But it’s not offensive when they do it.
Britain: Islam In, Christianity Out
by Soeren Kern
December 1, 2011 at 5:00 am
A Christian worker in Britain has filed a lawsuit after losing her job when she exposed a campaign of systematic harassment by fundamentalist Muslims.
In a landmark legal case, Nohad Halawi, a former employee at London’s Heathrow Airport, is suing her former employer for unfair dismissal, claiming that Christian staff members, including her, were discriminated against because of their religious beliefs.
Halawi’s case is being supported by the Christian Legal Centre (CLC), an organization that provides legal support for Christians in the United Kingdom. CLC says the case raises important legal issues, and also questions over whether Muslims and Christians are treated differently by employers.
Halawi, who immigrated to Britain from Lebanon in 1977, told the London Telegraph “that she was told that she would go to Hell for her religion, that Jews were responsible for the September 11th terror attacks, and that a friend was reduced to tears having been bullied for wearing a cross.”
Halawi worked at the airport for 13 years as a saleswoman at World Duty Free, where she sold perfumes. Halawi was dismissed in July, following complaints by five Muslims that she was being “anti-Islamic.”
Halawi says her problems with the Muslims began after she defended a Christian friend who worked with her at the same store, and who was being harassed by the Muslims for wearing a necklace with a cross.
Matters got worse after Halawi described a Muslim staff member as an “allawhi,” or “man of God” in Arabic. Another worker, however, who overheard the remark, thought she said “Alawi,” his branch of Islam. The misunderstanding led to a heated argument, after which Hawali was suspended and then fired.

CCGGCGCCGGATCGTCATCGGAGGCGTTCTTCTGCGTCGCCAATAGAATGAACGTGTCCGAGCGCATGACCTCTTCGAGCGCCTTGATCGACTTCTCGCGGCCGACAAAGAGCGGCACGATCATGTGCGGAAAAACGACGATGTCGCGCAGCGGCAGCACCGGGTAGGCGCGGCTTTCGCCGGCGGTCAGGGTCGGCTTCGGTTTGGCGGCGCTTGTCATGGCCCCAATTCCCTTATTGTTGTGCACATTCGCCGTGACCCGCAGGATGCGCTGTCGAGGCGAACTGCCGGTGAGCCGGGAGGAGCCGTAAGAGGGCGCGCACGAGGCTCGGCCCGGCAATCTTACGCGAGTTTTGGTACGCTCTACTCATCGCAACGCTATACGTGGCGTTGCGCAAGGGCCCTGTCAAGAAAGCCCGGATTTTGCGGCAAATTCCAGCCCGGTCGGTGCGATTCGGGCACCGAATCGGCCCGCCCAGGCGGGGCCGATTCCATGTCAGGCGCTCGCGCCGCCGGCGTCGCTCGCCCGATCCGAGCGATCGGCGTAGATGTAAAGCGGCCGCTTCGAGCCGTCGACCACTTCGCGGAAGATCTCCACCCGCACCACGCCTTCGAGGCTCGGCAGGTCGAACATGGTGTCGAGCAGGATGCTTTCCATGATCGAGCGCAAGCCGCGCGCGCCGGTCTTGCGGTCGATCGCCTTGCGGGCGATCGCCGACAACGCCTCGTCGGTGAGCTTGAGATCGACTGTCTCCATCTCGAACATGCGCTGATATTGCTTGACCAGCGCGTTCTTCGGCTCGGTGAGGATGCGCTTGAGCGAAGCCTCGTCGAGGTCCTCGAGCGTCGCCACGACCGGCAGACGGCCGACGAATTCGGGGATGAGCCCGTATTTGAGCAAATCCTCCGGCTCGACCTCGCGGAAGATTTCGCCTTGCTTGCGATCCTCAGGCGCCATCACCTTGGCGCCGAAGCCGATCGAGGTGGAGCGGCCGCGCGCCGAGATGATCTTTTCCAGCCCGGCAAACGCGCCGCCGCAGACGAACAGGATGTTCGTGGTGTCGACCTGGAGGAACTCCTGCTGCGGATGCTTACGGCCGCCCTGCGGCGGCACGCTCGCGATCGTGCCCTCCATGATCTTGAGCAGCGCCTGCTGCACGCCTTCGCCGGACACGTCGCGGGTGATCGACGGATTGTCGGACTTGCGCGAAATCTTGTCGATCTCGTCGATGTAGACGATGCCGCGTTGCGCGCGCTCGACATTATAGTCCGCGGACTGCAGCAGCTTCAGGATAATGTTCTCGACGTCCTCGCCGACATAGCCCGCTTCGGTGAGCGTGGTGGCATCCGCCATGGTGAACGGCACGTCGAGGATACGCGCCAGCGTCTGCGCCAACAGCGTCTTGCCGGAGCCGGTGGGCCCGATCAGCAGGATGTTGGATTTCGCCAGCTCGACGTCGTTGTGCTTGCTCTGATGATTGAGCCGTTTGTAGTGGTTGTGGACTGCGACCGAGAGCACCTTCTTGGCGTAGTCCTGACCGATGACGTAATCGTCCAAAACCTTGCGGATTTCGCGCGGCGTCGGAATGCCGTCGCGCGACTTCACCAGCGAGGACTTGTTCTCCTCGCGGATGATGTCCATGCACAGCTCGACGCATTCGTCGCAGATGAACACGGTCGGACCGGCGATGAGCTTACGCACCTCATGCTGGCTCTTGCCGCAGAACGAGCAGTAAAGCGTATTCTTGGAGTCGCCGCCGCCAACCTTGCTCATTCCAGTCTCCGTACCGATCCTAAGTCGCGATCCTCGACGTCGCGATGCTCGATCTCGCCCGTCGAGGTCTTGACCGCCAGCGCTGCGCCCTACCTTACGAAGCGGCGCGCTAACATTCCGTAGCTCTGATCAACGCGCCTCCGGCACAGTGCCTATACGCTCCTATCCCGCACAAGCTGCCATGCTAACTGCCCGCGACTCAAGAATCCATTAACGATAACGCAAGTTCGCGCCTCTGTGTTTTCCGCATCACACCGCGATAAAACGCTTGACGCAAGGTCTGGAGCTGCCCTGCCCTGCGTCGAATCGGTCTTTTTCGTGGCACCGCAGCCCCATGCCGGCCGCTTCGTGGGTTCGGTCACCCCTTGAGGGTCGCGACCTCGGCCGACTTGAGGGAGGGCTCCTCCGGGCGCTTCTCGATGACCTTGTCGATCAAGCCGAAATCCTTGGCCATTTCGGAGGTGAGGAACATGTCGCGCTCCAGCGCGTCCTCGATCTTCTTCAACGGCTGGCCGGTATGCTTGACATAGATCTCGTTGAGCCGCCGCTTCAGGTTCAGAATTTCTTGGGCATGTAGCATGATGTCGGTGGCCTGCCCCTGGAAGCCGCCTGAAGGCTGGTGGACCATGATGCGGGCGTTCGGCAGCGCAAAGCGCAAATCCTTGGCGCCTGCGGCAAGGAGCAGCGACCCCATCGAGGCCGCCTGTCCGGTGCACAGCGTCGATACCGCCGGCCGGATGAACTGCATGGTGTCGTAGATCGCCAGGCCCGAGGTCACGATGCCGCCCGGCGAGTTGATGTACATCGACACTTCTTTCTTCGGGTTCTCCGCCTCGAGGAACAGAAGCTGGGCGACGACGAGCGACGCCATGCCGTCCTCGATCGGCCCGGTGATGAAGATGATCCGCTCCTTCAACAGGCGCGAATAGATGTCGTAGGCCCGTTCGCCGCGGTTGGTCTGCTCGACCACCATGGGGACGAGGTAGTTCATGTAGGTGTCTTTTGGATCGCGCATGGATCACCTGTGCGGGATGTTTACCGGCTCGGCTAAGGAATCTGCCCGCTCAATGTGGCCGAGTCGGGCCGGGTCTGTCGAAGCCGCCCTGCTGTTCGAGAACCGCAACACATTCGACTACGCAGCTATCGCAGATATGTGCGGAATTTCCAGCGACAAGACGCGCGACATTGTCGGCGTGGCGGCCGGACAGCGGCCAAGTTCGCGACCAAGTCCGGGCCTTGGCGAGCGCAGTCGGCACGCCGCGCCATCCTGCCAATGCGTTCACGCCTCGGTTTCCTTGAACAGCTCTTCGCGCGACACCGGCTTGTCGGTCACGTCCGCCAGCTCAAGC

Halawi says she persistently complained to management that she was being subjected to personal religious abuse and harassment from Muslim staff, some of whom went so far as to mock her about “shitty Jesus,” according to the CLC. She says a group of “extremist” Muslims were the perpetrators, and that other employees are now worried that their jobs could be at risk if the Muslim group turns on them.
“One man brought in the Koran to work and insisted I read it and another brought in Islamic leaflets and handed them out to other employees,” Halawi told the London Telegraph. “They said that 9/11 served the Americans right and that they hated the West, but that they had come here because they want to convert people to Islam…This is supposed to be a Christian country, but the law seems to be on the side of the Muslims,” Halawi said.
Andrea Minichiello Williams, director of the CLC, said in a statement that Halawi’s case is the most serious she has pursued, and that “it raises huge issues.”